thumbnailFigure 6 . Expression profiles of grapevine DHN1 and DHN2 under abiotic and biotic stress. Total RNA was extracted from the leaves of V. yeshanensis and V. vinifera treated with drought-rehydration (A, B), 4 °C (C, D), 40 °C (E, F), and inoculation with E. necator (G, H). Samples were taken at the indicated times, with time zero samples harvested immediately prior to treatment. Normalized transcript levels of DHN1 and DHN2 were determined by real-time qRT-PCR analysis, with the actin1 gene serving as an internal control. Each point represents the mean relative fold-change compared to baseline levels of expression from three experiments, while bars indicate standard deviations. Baseline expression levels were those measured just prior to treatment at time = 0. Asterisks (*) and number signs (#) indicate significant increases (p < 0.05) in expression levels of target transcripts from V. yeshanensis and V. vinifera, respectively, compared to the mock-treated controls.

Following cold and heat treatment, both DHN1 and DHN2 were induced in V. vinifera and V. yeshanensis. While DHN2 transcripts increased gradually between 0 h and 48 h following initiation of cold stress in both species, DHN1 transcripts exhibited a more sudden onset of up-regulation in response to cold beginning between 6–12 h after treatment (Figure 6 C and D). In the case of heat stress, both DHN1 and DHN2 transcripts increased to maximum levels 24 hours following the initiation of treatment in both species, and then subsequently decreased (Figure 6 E and F).

To determine whether grapevine DHNs were responsive to biotic stress, the levels of DHN gene expression were tested in the leaves of V. vinifera and V. yeshanensis inoculated with E. necator, which is the causative agent of grapevine powdery mildew. Results suggested that only DHN1 was induced by E. necator, whereby transcripts increased gradually to a maximum at 3 d post-inoculation (dpi) and then decreased slowly after this point in both species. Interestingly, V. yeshanensis exhibited a higher peak level of expression (18-fold increase compared to expression levels immediately prior to treatment) than V. vinifera (10-fold increase), as well as an additional sharp increase in DHN1 expression 6 dpi (Figure 6G). In contrast, DHN2 did not appear to respond to E. necator inoculation in either grapevine species (Figure 6H).

Response of DHN gene expression to levels of various signaling molecules

The responses of plants to abiotic and biotic stress are generally mediated by abscisic acid (ABA) and salicylic acid (SA)/jasmonic acid (JA), respectively. To determine whether the induction of grapevine DHNs under stress conditions was related to any of these signaling molecules, DHN expression was investigated in leaves from three V. vinifera plants treated with ABA, SA or MeJA, respectively. As was the case for studies involving abiotic and biotic stress treatment, no detectable levels of DHN3 or DHN4 expression could be detected in leaves treated with any of these chemicals. While DHN1 was induced by ABA, SA and MeJA (Figure 7A), the most considerable up-regulation (160-fold compared to baseline levels) was noted 8 h following application of ABA. DHN1 transcripts from leaves treated with MeJA reached a maximum induction of ~20-fold compared to baseline levels approximately 4 h following application, whereas a similar level of induction was reached 8 h following treatment with SA. In the case of DHN2 transcripts, expression reached a maximum 5-fold induction compared to baseline levels 4 h after application of ABA. Although slight modifications were also noted in DHN2 expression levels following SA and MeJA applications, respectively, they differed only slightly from changes observed in untreated samples (Figure 7B).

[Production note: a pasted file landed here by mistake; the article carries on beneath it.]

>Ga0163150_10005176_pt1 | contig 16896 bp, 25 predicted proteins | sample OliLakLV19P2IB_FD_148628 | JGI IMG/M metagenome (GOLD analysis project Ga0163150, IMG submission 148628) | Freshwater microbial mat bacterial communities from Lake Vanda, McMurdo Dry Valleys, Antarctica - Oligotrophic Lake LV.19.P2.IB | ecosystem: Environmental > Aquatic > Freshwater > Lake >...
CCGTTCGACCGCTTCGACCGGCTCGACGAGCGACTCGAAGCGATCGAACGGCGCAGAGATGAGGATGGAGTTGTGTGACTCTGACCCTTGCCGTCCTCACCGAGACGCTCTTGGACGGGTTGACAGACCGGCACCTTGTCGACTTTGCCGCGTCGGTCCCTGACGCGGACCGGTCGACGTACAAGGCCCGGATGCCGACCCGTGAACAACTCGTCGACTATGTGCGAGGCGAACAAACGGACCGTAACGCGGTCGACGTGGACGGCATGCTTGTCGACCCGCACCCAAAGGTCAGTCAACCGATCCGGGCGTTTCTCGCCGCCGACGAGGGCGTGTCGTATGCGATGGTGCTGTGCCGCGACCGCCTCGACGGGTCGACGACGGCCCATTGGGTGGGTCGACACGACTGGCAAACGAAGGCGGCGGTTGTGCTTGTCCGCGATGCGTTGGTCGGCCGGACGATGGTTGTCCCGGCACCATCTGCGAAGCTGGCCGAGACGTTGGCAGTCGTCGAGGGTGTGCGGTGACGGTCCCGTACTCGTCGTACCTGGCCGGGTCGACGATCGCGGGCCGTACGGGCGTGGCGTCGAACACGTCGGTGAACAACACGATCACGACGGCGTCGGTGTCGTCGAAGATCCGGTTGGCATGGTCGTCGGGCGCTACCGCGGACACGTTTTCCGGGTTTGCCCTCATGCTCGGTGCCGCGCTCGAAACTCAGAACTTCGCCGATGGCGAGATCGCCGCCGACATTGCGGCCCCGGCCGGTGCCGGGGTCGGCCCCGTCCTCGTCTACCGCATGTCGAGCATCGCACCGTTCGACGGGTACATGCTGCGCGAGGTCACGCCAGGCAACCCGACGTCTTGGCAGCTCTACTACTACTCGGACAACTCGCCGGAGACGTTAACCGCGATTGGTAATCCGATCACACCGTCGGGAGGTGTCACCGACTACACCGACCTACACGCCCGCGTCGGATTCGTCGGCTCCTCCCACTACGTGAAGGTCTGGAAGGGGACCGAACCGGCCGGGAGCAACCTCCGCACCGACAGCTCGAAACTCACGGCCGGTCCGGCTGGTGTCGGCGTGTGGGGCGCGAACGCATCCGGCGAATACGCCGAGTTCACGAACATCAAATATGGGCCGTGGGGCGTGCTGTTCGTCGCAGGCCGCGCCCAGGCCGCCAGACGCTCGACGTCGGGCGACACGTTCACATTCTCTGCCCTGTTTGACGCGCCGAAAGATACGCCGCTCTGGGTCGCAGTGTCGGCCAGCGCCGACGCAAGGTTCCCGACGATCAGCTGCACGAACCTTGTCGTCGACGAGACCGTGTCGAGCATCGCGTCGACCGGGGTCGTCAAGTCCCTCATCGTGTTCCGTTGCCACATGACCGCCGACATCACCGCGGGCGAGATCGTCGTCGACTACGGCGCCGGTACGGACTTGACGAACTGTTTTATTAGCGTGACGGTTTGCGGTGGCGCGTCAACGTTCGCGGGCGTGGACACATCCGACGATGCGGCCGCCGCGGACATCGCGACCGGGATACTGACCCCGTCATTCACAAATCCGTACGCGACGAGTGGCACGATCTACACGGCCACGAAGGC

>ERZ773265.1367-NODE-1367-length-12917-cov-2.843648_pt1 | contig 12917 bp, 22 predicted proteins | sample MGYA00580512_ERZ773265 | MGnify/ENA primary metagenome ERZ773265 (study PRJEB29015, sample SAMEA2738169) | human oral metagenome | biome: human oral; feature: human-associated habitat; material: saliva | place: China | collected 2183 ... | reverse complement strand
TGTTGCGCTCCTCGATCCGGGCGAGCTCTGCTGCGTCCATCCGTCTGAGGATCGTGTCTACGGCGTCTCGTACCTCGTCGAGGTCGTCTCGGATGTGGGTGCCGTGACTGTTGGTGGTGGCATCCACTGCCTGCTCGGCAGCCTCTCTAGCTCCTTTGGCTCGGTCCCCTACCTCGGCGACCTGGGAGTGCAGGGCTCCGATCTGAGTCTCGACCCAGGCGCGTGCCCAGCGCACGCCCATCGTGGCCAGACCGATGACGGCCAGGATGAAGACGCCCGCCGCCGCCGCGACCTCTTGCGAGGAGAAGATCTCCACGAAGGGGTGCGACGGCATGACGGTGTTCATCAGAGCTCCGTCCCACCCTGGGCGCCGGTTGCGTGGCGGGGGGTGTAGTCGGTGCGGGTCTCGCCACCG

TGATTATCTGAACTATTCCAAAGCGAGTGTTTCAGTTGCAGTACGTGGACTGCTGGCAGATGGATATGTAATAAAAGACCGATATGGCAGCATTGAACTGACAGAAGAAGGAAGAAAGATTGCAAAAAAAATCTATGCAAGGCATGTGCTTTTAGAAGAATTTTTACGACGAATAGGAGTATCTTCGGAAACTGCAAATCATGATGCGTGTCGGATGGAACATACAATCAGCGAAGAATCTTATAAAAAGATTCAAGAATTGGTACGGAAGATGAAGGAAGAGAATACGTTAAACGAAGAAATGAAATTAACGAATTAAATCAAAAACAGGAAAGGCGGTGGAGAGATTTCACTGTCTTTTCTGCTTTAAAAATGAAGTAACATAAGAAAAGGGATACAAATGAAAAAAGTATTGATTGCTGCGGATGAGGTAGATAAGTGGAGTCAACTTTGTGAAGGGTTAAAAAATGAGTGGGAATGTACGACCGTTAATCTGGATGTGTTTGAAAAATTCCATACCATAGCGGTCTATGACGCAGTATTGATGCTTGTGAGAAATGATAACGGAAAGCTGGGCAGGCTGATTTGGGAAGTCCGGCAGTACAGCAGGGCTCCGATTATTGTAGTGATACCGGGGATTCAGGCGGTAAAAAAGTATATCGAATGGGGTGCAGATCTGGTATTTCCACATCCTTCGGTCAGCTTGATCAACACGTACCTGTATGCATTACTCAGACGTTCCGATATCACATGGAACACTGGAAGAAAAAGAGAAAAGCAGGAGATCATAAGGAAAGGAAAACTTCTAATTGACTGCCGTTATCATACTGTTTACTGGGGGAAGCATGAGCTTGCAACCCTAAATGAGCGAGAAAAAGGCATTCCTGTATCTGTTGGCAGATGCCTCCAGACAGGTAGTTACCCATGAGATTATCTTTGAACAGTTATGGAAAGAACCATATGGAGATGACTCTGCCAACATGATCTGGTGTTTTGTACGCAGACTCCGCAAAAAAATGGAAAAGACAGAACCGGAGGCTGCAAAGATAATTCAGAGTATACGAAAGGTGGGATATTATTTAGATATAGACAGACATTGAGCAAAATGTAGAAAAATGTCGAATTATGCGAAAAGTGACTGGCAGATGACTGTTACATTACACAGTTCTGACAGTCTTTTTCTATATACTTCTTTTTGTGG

thumbnailFigure 7 . Expression profiles of grapevine DHN1 and DHN2 following treatment with various hormones. Total RNA was extracted from the leaves of V. vinifera sprayed with 50 μM MeJA, 100 μM SA and 100 μM ABA (A, B). Samples were taken at the indicated times, with time zero samples harvested immediately prior to spraying. Normalized transcript levels of DHN1 and DHN2 were determined by real-time qRT-PCR analysis, with the actin1 gene serving as an internal control. Each point represents the mean relative fold-change compared to baseline levels of expression from three experiments, while bars indicate standard deviations. Baseline expression levels were those measured just prior to treatment at time = 0. Asterisks (*), number signs (#) and reference marks (※) indicate significant differences (p < 0.05) in expression levels of target transcripts from V. vinifera treated with ABA, SA and MeJA, respectively, compared to the mock-treated controls.

Comparison of cis-regulatory elements in the upstream regulatory regions of grapevine DHN genes

All four DHN promoters (including 1500-bp of sequence upstream of the translational start codon) were cloned from V. yeshanensis acc. Yanshan-1 [GenBank: JF899925 for VyDHN1, GenBank: JX110839 for VyDHN2, GenBank: JX110840 for VyDHN3, and GenBank: JX110841 for VyDHN4] using primers derived from the corresponding V. vinifera sequences. High levels of homology were detected between matching promoters from the two different species, with 94% (DHN1), 96% (DHN2), and 92% (DHN4) identity at the nucleotide level. The promoter of DHN3, on the other hand, only exhibited 84% identity between the two species due to a 205-bp deletion in this sequence from V. yeshanensis.